If you have MSFS installed alongside the Capture One photo editing application, a weird Windows DLL bug causes the game to crash to desktop without any warning or error report. Here’s how you can fix it.

After getting a working HOTAS again after almost a year and a half of being too busy with other things to sort that out, I’ve decided to finally reinstall Microsoft Flight Simulator. My immediate enthusiasm was quickly dampened when the thing kept crashing to desktop. It didn’t do that when I last played it almost exactly two years ago, but since then I’ve changed the CPU, GPU, motherboard and RAM in my machine, so I was initially very much at a loss what might be causing these crashes.

The Windows Event Viewer told me that the crashes were caused by MSFS producing an error in clr.dll, more specifically exception code c0000005. Apparently, this error code indicates a memory access violation. On the Microsoft Flight Simulator forums, I found many threads like this one that told me that I am not the only one experiencing this issue, which is always good to know, but weren’t helpful beyond that. There were many conflicting suggestions that didn’t help me solve the issue and some of them were plain stupid. Especially the people immediately blaming faulty system RAM, when it is highly unlikely that such a fault would only manifest in one game. Believe me, If you have serious RAM issues, you’ll notice that very quickly and usually all over the place.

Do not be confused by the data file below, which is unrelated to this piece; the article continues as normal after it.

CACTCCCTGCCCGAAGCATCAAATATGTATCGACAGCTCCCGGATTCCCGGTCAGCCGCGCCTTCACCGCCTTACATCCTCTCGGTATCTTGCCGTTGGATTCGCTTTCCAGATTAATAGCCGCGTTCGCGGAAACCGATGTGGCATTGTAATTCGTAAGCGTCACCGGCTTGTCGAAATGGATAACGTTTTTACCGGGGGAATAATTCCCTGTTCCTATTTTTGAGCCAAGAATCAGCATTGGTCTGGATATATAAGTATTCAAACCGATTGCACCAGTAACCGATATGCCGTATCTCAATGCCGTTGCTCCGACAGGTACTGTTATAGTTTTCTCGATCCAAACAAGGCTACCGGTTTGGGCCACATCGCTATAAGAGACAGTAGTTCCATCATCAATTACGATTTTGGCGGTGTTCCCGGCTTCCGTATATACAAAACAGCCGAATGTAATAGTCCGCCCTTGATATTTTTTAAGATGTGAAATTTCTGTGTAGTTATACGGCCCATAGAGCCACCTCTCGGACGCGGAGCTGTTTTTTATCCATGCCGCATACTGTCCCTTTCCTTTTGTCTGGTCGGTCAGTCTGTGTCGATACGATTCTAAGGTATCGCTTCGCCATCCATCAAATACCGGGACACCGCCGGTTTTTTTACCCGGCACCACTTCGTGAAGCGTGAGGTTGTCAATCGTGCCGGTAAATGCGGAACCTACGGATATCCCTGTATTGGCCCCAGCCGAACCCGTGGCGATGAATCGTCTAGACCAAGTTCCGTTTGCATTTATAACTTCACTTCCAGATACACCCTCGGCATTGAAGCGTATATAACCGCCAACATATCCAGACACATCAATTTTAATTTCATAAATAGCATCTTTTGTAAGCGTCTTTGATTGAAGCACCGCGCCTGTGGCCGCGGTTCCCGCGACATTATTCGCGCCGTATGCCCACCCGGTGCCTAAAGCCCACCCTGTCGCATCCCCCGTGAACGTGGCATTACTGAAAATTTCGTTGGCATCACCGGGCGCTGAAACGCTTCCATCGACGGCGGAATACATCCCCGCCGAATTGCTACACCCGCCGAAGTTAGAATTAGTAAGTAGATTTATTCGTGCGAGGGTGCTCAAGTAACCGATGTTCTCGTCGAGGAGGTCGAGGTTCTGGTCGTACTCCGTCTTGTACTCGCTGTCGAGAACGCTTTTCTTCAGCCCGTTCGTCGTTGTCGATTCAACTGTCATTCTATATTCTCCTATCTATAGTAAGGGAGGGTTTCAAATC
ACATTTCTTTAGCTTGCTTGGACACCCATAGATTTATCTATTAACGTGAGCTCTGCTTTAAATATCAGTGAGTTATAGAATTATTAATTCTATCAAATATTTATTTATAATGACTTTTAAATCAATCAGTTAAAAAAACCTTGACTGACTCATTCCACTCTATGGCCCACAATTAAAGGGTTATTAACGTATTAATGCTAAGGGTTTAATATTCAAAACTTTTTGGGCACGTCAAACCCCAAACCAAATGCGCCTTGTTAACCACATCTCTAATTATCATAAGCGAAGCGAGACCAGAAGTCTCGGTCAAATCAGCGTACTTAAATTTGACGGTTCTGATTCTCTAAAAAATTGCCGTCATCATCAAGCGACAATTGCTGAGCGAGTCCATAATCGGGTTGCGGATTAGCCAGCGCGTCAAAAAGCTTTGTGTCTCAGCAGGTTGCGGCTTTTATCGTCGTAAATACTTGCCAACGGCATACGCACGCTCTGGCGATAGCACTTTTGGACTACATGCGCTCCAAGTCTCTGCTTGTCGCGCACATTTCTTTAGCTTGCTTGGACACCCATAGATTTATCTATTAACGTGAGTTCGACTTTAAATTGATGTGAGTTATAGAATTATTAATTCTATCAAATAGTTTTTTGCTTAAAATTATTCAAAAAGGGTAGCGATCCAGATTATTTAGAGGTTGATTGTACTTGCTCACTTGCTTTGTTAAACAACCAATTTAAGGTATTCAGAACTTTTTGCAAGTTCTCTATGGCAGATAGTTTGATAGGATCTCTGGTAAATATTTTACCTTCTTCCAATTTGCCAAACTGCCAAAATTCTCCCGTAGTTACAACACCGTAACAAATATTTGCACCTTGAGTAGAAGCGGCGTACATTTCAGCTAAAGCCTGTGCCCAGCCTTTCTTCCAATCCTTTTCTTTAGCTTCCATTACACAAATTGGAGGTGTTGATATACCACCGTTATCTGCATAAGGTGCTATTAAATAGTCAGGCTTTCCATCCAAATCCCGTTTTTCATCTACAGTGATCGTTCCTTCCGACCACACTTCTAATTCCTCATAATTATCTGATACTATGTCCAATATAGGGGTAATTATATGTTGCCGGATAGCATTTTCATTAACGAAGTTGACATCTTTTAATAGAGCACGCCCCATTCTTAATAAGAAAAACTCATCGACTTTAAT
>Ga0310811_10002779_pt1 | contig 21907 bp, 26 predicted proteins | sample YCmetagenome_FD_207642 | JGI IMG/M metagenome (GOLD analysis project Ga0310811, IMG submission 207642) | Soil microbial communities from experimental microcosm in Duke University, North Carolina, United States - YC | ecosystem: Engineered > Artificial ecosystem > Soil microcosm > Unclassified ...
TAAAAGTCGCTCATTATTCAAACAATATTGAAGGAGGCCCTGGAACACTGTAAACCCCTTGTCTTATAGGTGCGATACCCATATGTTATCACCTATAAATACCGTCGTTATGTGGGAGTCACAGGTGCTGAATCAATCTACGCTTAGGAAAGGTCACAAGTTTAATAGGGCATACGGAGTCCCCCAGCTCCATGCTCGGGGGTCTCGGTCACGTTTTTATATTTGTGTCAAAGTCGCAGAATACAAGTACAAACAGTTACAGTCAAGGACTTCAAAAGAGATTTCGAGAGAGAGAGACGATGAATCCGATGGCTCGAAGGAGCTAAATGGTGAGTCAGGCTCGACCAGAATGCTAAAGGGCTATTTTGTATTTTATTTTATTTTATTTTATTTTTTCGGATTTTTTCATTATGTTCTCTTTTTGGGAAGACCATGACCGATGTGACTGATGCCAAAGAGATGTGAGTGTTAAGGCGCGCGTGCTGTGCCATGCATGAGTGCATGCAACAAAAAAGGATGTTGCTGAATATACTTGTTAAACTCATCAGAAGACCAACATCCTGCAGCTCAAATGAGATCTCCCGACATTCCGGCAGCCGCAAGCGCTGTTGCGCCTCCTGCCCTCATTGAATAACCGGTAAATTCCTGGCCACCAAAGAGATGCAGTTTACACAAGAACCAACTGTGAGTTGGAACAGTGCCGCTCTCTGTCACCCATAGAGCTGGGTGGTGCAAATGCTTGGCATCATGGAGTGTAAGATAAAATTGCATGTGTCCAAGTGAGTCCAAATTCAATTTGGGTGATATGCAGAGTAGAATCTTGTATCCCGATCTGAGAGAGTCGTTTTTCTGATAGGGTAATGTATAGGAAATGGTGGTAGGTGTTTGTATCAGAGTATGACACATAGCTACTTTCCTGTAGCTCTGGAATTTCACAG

After some digging, I finally found this thread, which gave me the solution to my problem:

CTDs can be caused by many reasons. This one is rather exotic and I like to share my findings for anyone with the same problem. I experienced many in-flight CTDs for weeks (or even months) and was not able to complete any flight for months.

Analyzing the windows error reporter logs I found a few suspicous dll files loaded into the MSFS process. These files belong to a codec installed by Capture One 20 and are not needed to run MSFS.

So, if you are experiencing similar issues and have a Capture One installation on the same machine, you can try the following workarround:

  • Go to your Capture One installation folder
  • Rename the file “Capture One 20\WIC\WIC64\P1.WIC.NativeComWrapper.dll” to “Capture One 20\WIC\WIC64\P1.WIC.NativeComWrapper.dll.off”

Warning: I do not know what for the codec is used in Capture One, so this may lead to other problems within Capture One.

At first, this sounds very far-fetched. Or, as the forum poster puts it: rather exotic. But I did indeed have Capture One 20 installed, so I figured, I might try this. I renamed the file P1.WIC.NativeComWrapper.dll in the directory suggested above to P1.WIC.NativeComWrapper.dll.off and I haven’t had a single Microsoft Flight Simulator crash since.

Since implementing this fix, I’ve logged about four flight hours, flying around the Ruhr Area and from Düsseldorf to Hamburg and on to Heligoland without issues. Well, aside from the landing issues I have been having on Heligoland, but that is a completely different story. What a weird bug! And there are a lot of people affected, especially considering this bug is so quirky and only occurs if you have MSFS installed alongside Capture One on Windows 10. Thanks to that original author on the MSFS forums for figuring it out!